The first layer was where I used the grey linen. Although a standard tunic, I played with the gores on this for fit. Instead of having hip-height gores, I put in long trapezoidal ones that stretched from the edge of the sleeve to the hem. The sleeves are also my first fitted sleeves that would require a closure. I tablet-wove trim for the neck and cuffs out of silk in two different widths with slightly different patterns. Both used the same threading, but I cut out warp threads for the cuffs and turned the cards fewer times. As there is some archaeological evidence for belts on this layer, I wove a three-inch-wide belt out of wool that was wide enough to wrap twice around. I wrapped this under my bust almost as a supportive layer, and it was quite comfortable (and kept me standing up very straight!). On top of this layer I put a black silk peplos–no progress photos for this, as it’s just a big ole silk tube. (Do I need to say everything was handsewn and flatfelled? It’s me–assume it was unless I say otherwise).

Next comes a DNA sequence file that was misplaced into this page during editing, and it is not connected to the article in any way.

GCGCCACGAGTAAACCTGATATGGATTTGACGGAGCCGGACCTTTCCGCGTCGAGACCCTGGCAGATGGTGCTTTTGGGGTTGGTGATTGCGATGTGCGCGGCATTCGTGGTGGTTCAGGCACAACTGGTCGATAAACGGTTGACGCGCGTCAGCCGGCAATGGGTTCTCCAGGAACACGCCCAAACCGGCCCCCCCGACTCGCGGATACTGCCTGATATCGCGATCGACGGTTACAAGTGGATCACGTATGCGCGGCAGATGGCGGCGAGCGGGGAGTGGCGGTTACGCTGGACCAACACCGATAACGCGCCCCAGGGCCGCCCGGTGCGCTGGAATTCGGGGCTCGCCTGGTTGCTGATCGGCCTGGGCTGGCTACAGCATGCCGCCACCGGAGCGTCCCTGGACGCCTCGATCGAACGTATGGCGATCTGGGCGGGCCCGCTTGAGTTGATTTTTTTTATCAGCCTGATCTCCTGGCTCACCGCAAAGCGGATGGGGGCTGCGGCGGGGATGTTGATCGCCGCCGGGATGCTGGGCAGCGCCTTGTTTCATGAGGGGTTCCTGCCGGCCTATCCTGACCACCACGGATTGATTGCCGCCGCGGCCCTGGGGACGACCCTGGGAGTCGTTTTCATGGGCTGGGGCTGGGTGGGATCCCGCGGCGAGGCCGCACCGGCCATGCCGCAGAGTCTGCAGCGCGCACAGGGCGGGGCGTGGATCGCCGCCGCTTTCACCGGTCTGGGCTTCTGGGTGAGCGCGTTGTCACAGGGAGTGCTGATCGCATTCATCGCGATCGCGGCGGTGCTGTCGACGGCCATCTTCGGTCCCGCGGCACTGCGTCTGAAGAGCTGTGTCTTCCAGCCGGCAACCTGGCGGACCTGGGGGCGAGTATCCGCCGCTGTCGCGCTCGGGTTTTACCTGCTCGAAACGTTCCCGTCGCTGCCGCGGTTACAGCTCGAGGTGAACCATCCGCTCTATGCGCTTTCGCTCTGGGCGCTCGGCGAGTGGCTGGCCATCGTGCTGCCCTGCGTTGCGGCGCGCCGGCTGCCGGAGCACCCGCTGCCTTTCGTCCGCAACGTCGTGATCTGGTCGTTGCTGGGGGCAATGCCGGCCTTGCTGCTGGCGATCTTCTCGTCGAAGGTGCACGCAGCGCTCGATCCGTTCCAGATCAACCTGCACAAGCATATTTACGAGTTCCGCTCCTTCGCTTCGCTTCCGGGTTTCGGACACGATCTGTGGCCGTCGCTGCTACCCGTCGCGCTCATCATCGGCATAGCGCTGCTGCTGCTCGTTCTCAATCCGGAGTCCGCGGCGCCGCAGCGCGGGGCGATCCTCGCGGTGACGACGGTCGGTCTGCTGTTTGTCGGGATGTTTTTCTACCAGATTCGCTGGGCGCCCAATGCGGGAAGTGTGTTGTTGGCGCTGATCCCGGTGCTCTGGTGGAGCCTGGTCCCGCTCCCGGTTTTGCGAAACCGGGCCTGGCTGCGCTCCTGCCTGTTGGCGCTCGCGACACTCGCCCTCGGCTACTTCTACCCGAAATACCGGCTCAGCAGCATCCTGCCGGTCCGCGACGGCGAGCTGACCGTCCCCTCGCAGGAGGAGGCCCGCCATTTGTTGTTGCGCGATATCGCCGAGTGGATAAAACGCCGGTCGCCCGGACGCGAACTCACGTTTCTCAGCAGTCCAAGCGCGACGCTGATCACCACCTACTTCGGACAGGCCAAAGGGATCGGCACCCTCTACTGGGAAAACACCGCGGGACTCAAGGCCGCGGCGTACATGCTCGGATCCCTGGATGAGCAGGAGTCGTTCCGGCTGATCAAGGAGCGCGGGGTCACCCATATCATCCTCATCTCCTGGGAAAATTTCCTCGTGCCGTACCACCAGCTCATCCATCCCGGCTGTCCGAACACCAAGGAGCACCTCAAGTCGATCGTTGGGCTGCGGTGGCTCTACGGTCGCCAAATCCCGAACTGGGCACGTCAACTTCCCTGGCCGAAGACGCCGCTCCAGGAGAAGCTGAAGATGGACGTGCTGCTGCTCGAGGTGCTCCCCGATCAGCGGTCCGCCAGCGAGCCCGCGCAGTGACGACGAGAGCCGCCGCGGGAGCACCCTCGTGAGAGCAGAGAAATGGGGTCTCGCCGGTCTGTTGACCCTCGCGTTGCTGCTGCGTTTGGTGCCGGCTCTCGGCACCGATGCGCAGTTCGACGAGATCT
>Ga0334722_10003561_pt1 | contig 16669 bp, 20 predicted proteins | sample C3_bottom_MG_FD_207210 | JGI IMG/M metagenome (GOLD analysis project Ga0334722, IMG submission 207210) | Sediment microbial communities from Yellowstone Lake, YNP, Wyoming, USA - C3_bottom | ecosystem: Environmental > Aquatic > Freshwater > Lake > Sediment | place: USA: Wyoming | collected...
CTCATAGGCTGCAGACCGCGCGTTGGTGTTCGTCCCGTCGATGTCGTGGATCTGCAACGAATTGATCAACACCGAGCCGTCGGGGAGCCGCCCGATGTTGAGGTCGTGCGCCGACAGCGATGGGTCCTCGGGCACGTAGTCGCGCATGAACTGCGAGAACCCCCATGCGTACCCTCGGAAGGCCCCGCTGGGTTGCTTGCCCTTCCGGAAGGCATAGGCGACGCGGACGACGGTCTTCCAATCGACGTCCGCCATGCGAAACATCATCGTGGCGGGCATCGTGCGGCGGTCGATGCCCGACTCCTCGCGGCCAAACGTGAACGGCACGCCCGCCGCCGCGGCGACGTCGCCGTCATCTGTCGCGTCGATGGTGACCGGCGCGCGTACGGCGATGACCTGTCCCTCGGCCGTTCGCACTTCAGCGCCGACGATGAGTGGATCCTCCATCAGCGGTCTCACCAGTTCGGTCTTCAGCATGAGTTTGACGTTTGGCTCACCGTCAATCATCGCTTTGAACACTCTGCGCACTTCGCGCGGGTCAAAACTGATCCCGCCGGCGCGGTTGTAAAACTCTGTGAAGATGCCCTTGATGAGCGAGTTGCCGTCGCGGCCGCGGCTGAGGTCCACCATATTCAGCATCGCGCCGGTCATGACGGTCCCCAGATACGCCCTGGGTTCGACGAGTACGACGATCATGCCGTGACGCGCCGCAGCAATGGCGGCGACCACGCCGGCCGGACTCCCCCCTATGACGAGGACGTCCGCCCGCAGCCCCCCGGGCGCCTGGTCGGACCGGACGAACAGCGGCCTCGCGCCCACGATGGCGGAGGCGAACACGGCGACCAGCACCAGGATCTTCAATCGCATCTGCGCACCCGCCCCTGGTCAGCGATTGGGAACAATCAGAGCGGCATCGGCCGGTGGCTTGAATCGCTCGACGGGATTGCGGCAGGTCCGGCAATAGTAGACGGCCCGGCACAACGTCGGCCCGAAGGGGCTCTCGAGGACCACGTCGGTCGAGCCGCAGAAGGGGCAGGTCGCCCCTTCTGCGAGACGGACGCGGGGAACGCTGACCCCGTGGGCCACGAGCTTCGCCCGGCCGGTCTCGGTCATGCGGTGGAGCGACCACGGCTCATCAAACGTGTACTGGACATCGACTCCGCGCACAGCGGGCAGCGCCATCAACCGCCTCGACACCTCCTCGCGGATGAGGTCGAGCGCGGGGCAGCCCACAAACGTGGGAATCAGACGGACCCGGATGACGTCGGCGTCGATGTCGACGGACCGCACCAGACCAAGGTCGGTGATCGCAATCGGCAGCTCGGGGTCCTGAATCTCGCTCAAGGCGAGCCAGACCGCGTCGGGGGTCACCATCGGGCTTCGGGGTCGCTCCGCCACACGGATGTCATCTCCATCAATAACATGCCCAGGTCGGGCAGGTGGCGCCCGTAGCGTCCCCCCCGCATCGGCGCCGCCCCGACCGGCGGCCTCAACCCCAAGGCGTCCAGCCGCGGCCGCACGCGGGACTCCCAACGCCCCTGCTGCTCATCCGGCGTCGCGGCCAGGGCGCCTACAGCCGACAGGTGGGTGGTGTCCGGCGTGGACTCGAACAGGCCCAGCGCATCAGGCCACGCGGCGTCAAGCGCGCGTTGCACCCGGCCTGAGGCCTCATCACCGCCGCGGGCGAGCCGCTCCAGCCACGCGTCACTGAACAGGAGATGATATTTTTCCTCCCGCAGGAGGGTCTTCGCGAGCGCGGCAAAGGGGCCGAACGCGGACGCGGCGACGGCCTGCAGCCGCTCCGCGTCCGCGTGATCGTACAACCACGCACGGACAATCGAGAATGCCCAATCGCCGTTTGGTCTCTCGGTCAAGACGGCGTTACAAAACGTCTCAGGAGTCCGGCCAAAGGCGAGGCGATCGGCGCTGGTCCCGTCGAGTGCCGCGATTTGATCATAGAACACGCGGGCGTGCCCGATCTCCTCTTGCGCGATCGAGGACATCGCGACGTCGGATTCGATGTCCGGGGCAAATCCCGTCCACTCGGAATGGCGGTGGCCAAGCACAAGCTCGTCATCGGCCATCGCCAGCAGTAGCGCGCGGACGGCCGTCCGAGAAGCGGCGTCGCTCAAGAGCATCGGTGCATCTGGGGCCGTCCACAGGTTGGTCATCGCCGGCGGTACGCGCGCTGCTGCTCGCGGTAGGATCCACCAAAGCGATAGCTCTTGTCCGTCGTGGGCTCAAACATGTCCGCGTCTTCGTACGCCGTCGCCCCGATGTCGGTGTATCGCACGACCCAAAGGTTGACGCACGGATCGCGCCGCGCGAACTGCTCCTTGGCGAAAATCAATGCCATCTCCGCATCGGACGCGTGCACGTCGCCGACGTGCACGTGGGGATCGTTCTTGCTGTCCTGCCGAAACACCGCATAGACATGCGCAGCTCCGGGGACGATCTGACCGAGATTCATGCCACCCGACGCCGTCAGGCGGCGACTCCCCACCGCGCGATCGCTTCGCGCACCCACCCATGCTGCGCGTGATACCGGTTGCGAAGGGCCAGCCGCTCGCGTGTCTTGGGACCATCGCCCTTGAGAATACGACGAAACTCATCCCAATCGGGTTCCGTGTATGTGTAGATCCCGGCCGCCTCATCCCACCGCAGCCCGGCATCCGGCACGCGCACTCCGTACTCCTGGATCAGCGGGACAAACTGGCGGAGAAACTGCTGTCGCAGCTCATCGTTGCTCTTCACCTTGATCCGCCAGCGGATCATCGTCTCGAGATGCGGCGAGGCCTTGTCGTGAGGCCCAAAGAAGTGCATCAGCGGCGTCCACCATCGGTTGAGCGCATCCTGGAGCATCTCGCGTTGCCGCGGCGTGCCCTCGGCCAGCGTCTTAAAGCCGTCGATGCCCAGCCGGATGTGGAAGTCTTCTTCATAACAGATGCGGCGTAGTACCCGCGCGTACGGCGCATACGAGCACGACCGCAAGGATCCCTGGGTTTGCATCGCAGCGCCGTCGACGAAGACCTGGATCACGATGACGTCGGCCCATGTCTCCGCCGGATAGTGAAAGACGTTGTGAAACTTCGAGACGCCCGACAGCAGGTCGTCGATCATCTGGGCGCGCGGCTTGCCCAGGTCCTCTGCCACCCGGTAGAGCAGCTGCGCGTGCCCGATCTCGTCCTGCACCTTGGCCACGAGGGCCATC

As I took a silversmithing class in June 2019, I decided to make all the fittings I could for this garb. Two hours of work in the silversmithing studio, and I had two nearly-matching annular brooches, two wrist clasps, and a circlet! For the annular brooches, I tried different orders of operation for each; on one I soldered the pin shut first, on the other I soldered the brooch ring shut first. The latter technique seemed to work better for me. While annular brooches in period seem to be cast instead of forged, I haven’t learned to cast metals yet, so this worked for my current skill-set. The wrist-clasps were inspired by a historical find that didn’t have an attachment, but I made the hook a little shorter than I should have.
I realized a few days before the event that I hadn’t made a belt pouch. A quick Google led me to a couple different patterns, which seemed to follow most rectangular pouches but inserted a ring around the mouth and included a strap. I used the last remaining inches of the trim for the strap; the lining was leftover linen and the outside was leftover silk. I even made the ring from some junk wire! It was more than big enough to carry everything I needed, and fit my spindle in it quite well.